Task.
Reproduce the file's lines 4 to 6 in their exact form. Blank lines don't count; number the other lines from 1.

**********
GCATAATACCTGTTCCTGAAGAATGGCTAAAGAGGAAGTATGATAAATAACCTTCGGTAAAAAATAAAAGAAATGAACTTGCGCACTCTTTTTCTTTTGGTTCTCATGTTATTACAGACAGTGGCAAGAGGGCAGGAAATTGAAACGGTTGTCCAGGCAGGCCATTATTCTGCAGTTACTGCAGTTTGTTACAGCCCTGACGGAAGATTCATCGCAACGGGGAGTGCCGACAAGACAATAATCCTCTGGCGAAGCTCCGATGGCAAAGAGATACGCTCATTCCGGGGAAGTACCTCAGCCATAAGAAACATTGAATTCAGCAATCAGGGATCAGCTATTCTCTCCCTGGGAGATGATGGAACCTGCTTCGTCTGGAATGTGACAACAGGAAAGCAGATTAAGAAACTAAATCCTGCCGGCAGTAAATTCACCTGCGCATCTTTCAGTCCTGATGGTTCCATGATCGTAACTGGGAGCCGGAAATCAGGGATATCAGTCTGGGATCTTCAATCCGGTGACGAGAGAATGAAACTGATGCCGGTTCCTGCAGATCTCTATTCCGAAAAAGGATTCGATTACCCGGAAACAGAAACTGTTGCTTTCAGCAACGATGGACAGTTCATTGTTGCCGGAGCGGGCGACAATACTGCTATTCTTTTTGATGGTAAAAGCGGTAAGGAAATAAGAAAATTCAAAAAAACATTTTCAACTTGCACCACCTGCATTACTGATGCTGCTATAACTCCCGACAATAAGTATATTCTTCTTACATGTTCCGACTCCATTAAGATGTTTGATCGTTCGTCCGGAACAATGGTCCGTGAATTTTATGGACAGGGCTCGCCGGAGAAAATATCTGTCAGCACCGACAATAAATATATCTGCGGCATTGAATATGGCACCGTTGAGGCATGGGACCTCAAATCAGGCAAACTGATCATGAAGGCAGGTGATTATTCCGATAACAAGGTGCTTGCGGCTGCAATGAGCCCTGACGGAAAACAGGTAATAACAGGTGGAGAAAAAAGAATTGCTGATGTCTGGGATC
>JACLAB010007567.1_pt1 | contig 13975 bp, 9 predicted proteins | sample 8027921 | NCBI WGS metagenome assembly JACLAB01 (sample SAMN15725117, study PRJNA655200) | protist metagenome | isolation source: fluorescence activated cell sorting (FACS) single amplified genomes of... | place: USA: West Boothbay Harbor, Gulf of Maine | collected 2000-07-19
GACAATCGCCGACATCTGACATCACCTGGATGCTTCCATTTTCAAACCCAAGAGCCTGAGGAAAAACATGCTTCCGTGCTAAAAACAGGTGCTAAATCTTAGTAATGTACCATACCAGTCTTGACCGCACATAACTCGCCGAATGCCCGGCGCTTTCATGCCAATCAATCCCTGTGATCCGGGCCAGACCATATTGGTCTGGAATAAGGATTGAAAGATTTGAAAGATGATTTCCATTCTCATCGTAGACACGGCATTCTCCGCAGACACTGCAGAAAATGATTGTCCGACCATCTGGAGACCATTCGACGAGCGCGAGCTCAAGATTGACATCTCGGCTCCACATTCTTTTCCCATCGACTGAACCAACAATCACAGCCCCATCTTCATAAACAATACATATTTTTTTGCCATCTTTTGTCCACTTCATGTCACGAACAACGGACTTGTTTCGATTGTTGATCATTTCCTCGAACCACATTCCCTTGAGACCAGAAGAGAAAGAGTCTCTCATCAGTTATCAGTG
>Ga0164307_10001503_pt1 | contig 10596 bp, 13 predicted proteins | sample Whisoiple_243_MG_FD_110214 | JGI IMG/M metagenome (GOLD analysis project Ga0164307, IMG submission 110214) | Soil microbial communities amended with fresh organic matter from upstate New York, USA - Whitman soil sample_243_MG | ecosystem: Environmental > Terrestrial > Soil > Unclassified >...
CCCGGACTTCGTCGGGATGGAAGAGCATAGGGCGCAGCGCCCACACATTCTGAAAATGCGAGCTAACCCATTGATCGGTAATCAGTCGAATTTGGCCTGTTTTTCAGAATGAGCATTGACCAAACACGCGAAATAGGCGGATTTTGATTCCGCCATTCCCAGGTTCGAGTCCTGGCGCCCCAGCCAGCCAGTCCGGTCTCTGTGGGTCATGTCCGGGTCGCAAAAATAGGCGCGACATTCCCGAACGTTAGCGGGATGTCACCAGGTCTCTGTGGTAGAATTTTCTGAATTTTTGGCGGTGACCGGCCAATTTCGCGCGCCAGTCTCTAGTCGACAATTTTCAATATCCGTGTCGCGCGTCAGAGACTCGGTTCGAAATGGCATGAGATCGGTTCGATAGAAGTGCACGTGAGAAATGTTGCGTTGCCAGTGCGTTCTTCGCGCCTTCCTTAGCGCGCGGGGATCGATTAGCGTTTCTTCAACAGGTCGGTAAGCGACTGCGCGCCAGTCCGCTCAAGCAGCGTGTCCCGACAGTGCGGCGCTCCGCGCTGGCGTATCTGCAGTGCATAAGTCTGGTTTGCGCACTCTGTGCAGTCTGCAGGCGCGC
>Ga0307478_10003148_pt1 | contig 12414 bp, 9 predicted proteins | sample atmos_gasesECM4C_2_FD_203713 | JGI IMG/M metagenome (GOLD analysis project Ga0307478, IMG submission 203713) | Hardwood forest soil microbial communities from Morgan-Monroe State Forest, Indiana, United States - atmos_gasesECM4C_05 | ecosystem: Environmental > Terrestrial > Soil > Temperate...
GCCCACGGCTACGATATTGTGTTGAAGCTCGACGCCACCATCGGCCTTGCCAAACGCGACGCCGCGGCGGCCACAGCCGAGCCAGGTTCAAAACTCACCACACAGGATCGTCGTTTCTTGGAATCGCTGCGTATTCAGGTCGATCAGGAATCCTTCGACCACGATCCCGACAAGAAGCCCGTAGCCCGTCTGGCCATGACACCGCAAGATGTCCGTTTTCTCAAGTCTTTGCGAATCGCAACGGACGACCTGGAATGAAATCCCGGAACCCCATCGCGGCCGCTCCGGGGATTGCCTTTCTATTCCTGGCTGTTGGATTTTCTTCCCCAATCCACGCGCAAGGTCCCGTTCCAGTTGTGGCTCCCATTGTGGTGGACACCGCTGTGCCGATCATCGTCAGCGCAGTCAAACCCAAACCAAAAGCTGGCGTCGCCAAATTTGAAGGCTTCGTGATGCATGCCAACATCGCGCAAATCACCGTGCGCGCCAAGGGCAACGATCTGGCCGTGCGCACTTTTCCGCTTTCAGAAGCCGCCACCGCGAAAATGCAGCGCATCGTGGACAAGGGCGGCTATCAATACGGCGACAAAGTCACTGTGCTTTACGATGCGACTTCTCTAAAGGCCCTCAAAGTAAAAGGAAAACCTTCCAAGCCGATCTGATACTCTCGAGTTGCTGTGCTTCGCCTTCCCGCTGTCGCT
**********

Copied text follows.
>Ga0164307_10001503_pt1 | contig 10596 bp, 13 predicted proteins | sample Whisoiple_243_MG_FD_110214 | JGI IMG/M metagenome (GOLD analysis project Ga0164307, IMG submission 110214) | Soil microbial communities amended with fresh organic matter from upstate New York, USA - Whitman soil sample_243_MG | ecosystem: Environmental > Terrestrial > Soil > Unclassified >...
CCCGGACTTCGTCGGGATGGAAGAGCATAGGGCGCAGCGCCCACACATTCTGAAAATGCGAGCTAACCCATTGATCGGTAATCAGTCGAATTTGGCCTGTTTTTCAGAATGAGCATTGACCAAACACGCGAAATAGGCGGATTTTGATTCCGCCATTCCCAGGTTCGAGTCCTGGCGCCCCAGCCAGCCAGTCCGGTCTCTGTGGGTCATGTCCGGGTCGCAAAAATAGGCGCGACATTCCCGAACGTTAGCGGGATGTCACCAGGTCTCTGTGGTAGAATTTTCTGAATTTTTGGCGGTGACCGGCCAATTTCGCGCGCCAGTCTCTAGTCGACAATTTTCAATATCCGTGTCGCGCGTCAGAGACTCGGTTCGAAATGGCATGAGATCGGTTCGATAGAAGTGCACGTGAGAAATGTTGCGTTGCCAGTGCGTTCTTCGCGCCTTCCTTAGCGCGCGGGGATCGATTAGCGTTTCTTCAACAGGTCGGTAAGCGACTGCGCGCCAGTCCGCTCAAGCAGCGTGTCCCGACAGTGCGGCGCTCCGCGCTGGCGTATCTGCAGTGCATAAGTCTGGTTTGCGCACTCTGTGCAGTCTGCAGGCGCGC
>Ga0307478_10003148_pt1 | contig 12414 bp, 9 predicted proteins | sample atmos_gasesECM4C_2_FD_203713 | JGI IMG/M metagenome (GOLD analysis project Ga0307478, IMG submission 203713) | Hardwood forest soil microbial communities from Morgan-Monroe State Forest, Indiana, United States - atmos_gasesECM4C_05 | ecosystem: Environmental > Terrestrial > Soil > Temperate...